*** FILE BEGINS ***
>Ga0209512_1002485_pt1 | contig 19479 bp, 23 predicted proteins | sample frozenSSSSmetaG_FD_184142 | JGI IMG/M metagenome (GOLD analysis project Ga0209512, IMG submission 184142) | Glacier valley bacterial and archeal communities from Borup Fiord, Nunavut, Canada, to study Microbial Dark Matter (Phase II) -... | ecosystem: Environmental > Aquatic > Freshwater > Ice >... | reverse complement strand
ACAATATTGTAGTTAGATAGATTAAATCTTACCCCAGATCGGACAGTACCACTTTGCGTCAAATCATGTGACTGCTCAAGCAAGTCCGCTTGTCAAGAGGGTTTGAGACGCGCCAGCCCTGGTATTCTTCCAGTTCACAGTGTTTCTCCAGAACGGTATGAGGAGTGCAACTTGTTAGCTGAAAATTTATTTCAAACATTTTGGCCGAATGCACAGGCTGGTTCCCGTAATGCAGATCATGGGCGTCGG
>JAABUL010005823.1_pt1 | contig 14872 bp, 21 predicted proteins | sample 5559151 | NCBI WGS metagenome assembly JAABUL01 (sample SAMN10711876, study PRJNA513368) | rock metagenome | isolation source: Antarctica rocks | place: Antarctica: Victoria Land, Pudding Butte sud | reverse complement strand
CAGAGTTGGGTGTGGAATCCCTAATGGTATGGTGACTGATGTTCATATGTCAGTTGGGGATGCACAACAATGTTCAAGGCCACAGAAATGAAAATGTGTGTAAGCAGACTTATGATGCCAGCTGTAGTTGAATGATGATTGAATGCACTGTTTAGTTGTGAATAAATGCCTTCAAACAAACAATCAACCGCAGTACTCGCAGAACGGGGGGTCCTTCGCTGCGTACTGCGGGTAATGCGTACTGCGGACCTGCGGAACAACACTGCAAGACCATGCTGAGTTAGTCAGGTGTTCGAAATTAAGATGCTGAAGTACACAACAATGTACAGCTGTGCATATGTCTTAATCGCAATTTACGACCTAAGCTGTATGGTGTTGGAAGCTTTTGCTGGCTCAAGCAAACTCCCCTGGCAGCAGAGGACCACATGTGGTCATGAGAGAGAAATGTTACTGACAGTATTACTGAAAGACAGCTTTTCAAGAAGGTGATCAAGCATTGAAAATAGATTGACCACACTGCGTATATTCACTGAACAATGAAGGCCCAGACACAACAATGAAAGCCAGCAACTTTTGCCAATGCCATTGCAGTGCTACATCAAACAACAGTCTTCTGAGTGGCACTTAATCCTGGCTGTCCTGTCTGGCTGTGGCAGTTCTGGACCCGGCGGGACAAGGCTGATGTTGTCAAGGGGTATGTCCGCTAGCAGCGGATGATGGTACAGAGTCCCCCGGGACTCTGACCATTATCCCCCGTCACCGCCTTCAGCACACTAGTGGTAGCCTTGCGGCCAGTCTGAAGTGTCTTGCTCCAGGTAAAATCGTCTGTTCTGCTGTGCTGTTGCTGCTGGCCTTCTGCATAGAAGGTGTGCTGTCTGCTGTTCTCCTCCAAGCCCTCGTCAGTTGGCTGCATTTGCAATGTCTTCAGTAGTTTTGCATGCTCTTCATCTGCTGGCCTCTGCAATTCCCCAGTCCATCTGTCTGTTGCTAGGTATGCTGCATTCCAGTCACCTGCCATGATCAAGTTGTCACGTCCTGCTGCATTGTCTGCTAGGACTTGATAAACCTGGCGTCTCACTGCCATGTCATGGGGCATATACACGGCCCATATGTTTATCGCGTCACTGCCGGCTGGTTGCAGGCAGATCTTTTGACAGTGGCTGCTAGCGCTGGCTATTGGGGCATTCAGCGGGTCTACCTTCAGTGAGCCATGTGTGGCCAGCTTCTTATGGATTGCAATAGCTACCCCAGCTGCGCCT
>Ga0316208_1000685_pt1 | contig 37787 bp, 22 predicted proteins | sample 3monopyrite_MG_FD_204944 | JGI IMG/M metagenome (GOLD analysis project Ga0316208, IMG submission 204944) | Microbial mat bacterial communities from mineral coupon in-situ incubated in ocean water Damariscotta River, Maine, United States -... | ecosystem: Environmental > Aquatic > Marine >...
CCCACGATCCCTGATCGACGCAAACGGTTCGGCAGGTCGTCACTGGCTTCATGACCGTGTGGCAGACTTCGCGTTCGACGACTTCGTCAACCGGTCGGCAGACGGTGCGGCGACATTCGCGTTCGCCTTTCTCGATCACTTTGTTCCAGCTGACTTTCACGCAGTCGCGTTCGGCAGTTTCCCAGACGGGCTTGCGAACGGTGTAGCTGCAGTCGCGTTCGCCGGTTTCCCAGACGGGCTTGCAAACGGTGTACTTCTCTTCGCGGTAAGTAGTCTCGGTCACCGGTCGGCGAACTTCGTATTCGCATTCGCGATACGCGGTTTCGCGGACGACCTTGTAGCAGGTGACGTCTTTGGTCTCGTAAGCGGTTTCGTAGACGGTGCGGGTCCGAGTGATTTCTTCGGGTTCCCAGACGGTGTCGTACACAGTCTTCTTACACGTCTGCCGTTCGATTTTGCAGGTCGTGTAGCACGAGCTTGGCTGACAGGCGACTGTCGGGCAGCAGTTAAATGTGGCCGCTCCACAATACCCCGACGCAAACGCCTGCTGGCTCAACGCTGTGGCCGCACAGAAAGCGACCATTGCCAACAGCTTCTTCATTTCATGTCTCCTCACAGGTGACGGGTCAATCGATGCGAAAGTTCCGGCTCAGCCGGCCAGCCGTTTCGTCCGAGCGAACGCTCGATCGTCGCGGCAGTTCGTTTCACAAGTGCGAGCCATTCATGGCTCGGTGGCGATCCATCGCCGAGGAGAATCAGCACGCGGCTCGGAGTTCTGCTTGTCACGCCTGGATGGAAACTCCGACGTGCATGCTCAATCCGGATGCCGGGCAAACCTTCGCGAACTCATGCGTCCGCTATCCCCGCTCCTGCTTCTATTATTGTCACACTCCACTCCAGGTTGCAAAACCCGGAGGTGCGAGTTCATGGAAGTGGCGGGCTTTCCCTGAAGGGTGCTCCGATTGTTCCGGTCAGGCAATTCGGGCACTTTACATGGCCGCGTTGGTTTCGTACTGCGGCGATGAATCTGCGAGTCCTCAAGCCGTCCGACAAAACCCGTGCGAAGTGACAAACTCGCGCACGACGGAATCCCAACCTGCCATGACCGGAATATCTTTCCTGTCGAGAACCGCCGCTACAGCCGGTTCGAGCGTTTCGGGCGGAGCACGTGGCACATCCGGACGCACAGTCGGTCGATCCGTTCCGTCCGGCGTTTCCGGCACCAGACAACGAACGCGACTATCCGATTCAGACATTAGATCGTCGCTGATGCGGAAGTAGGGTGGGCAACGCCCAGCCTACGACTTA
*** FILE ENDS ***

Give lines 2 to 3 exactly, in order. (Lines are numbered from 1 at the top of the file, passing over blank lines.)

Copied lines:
ACAATATTGTAGTTAGATAGATTAAATCTTACCCCAGATCGGACAGTACCACTTTGCGTCAAATCATGTGACTGCTCAAGCAAGTCCGCTTGTCAAGAGGGTTTGAGACGCGCCAGCCCTGGTATTCTTCCAGTTCACAGTGTTTCTCCAGAACGGTATGAGGAGTGCAACTTGTTAGCTGAAAATTTATTTCAAACATTTTGGCCGAATGCACAGGCTGGTTCCCGTAATGCAGATCATGGGCGTCGG
>JAABUL010005823.1_pt1 | contig 14872 bp, 21 predicted proteins | sample 5559151 | NCBI WGS metagenome assembly JAABUL01 (sample SAMN10711876, study PRJNA513368) | rock metagenome | isolation source: Antarctica rocks | place: Antarctica: Victoria Land, Pudding Butte sud | reverse complement strand